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Raymond Berke fell in the vestibule of an apartment building where he and his wife were staying with friends. A doorman heard but did not see him fall. There were no eyewitnesses. He suffered spinal injuries that rendered him a quadriplegic. He has no memory of his fall.

Berke filed a lawsuit against the building owner and the management company claiming that the vestibule area, stairs and doorway, in particular, were improperly designed and maintained and were a direct and proximate cause of his injuries.  His wife brought a loss of consortium claims against both defendants.

The defendants moved for summary judgment. The trial judge entered judgment in their favor. The Berkes argued that they presented sufficient admissible evidence to support their prima facie case of premises liability that would preclude summary judgment. They also contended that the trial court erred in striking parts of their expert witness affidavits, submitted in support of their response to defendants’ summary judgment motion and that the court should have granted their motion to cite supplemental authority.

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A contract was entered into between Beckett Media LLC and OnRamp Technologies to allow Beckett to use OnRamp’s applications and websites for “inventory management and sales solution.” According to the contract, “in the event of any litigation of any controversy or dispute arising out of or related to this agreement, the prevailing party shall be entitled to an award of reasonable attorneys’ fees and costs.”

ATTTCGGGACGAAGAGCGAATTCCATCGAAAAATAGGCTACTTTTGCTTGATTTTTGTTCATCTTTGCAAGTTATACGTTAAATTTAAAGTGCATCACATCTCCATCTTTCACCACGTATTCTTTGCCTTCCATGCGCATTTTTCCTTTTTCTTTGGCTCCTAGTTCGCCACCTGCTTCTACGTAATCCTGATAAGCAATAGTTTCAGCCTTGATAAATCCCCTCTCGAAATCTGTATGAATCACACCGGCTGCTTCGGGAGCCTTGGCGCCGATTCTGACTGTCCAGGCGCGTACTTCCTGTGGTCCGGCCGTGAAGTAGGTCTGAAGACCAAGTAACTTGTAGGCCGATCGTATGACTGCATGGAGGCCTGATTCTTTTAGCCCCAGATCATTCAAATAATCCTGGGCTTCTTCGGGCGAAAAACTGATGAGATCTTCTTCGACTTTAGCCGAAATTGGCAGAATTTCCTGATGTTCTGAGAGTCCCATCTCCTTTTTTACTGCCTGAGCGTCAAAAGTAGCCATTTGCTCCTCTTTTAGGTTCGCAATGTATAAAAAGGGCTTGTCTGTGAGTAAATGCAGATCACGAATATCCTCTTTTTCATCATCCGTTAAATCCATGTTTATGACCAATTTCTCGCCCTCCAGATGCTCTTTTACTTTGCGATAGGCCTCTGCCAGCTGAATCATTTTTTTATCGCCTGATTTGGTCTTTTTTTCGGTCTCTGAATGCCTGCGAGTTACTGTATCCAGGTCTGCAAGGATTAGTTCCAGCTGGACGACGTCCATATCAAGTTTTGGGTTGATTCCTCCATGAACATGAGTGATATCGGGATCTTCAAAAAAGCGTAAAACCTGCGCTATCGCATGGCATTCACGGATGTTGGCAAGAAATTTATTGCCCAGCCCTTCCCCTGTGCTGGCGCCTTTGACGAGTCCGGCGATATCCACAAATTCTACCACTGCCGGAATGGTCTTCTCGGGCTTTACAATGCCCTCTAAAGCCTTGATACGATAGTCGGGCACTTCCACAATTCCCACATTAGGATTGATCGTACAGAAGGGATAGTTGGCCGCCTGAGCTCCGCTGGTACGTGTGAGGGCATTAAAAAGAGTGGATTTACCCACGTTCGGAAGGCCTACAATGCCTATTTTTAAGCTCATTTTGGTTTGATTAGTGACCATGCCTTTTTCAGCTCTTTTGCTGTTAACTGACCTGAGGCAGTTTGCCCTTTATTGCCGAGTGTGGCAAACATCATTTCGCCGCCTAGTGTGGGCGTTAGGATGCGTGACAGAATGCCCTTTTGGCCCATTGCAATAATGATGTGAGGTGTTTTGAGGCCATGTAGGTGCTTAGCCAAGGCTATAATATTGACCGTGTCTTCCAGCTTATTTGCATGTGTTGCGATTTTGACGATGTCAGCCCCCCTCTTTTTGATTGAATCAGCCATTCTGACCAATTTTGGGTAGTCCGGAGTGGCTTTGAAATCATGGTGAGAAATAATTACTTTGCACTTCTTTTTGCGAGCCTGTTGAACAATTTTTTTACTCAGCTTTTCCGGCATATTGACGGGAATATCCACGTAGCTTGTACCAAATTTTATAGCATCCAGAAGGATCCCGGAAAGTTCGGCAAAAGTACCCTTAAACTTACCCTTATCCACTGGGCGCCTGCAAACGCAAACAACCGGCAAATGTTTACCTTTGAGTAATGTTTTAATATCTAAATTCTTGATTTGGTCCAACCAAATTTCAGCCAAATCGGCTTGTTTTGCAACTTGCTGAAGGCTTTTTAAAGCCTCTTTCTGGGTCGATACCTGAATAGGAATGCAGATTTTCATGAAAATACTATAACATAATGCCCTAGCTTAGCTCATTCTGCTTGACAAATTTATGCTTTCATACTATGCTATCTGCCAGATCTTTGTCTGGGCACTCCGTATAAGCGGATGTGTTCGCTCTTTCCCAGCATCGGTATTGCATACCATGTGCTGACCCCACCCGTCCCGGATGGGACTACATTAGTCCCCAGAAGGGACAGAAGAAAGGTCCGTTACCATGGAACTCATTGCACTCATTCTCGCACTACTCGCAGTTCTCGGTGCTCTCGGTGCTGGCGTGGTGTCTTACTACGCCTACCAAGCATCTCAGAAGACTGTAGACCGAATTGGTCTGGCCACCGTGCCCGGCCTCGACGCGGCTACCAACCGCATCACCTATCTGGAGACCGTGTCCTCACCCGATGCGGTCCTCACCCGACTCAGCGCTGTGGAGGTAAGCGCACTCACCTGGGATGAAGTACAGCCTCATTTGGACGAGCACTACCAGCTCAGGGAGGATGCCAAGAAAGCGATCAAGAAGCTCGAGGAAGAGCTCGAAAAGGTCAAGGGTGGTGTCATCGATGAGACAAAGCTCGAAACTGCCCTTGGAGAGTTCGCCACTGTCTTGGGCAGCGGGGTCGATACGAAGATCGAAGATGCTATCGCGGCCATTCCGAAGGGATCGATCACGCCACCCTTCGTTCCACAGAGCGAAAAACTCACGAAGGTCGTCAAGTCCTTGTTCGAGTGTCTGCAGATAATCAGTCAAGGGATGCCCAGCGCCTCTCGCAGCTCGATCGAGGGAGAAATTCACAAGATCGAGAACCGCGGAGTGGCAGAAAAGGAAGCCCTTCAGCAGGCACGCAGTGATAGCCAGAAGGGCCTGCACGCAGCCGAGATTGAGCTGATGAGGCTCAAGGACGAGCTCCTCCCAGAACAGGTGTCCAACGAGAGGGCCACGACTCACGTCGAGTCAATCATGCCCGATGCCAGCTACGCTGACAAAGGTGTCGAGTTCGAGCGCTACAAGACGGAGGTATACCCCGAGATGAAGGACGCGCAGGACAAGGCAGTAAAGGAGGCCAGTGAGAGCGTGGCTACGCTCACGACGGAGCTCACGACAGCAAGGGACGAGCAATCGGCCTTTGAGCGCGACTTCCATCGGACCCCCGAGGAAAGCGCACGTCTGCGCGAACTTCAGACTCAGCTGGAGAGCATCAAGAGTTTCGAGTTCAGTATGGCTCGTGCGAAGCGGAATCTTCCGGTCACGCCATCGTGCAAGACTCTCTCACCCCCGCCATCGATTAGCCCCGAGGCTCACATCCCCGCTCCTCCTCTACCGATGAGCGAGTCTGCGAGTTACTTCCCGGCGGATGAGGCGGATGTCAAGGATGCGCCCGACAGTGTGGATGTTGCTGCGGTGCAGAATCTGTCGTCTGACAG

On Oct. 1, 2010, Beckett filed a lawsuit against OnRamp claiming breach of contract, unjust enrichment and violation of the Uniform Deceptive Trade Practices Act and the Consumer Fraud of Deceptive Business Practices Act.

During the trial, the parties voluntarily dismissed the claims about violation of the two deceptive practices act. Beckett filed an amended complaint for unjust enrichment, breach of contract and replevin, seeking the return of its server as well as money damages incurred by OnRamp’s refusal to return the server.

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The Illinois Appellate Court for the First District has affirmed a judgment that pierced the corporate veil of a closely held corporation and then awarded the plaintiff attorney fees connected to this litigation. The case was reported to be one of first impression in Illinois.

Steiner Electric sold electrical products on credit to Delta Equipment Co., a corporation wholly owned by an individual, Leonard Maniscalco. Although there were many attempts to collect payment, Steiner finally sued Delta and obtained a default judgment for the purchase price plus interest, attorney fees and costs. By the time judgment was entered, Delta no longer existed. Steiner  filed suit against Maniscalco and Sackett Systems Inc., another corporation wholly owned by Maniscalco. That lawsuit sought to pierce Delta’s corporate veil and hold both Maniscalco, individually and Sackett Systems Inc., liable for the default judgment.

Steiner was successful in proving that it was entitled to pierce the veil wherein both Maniscalco and Sackett Systems appealed from that order.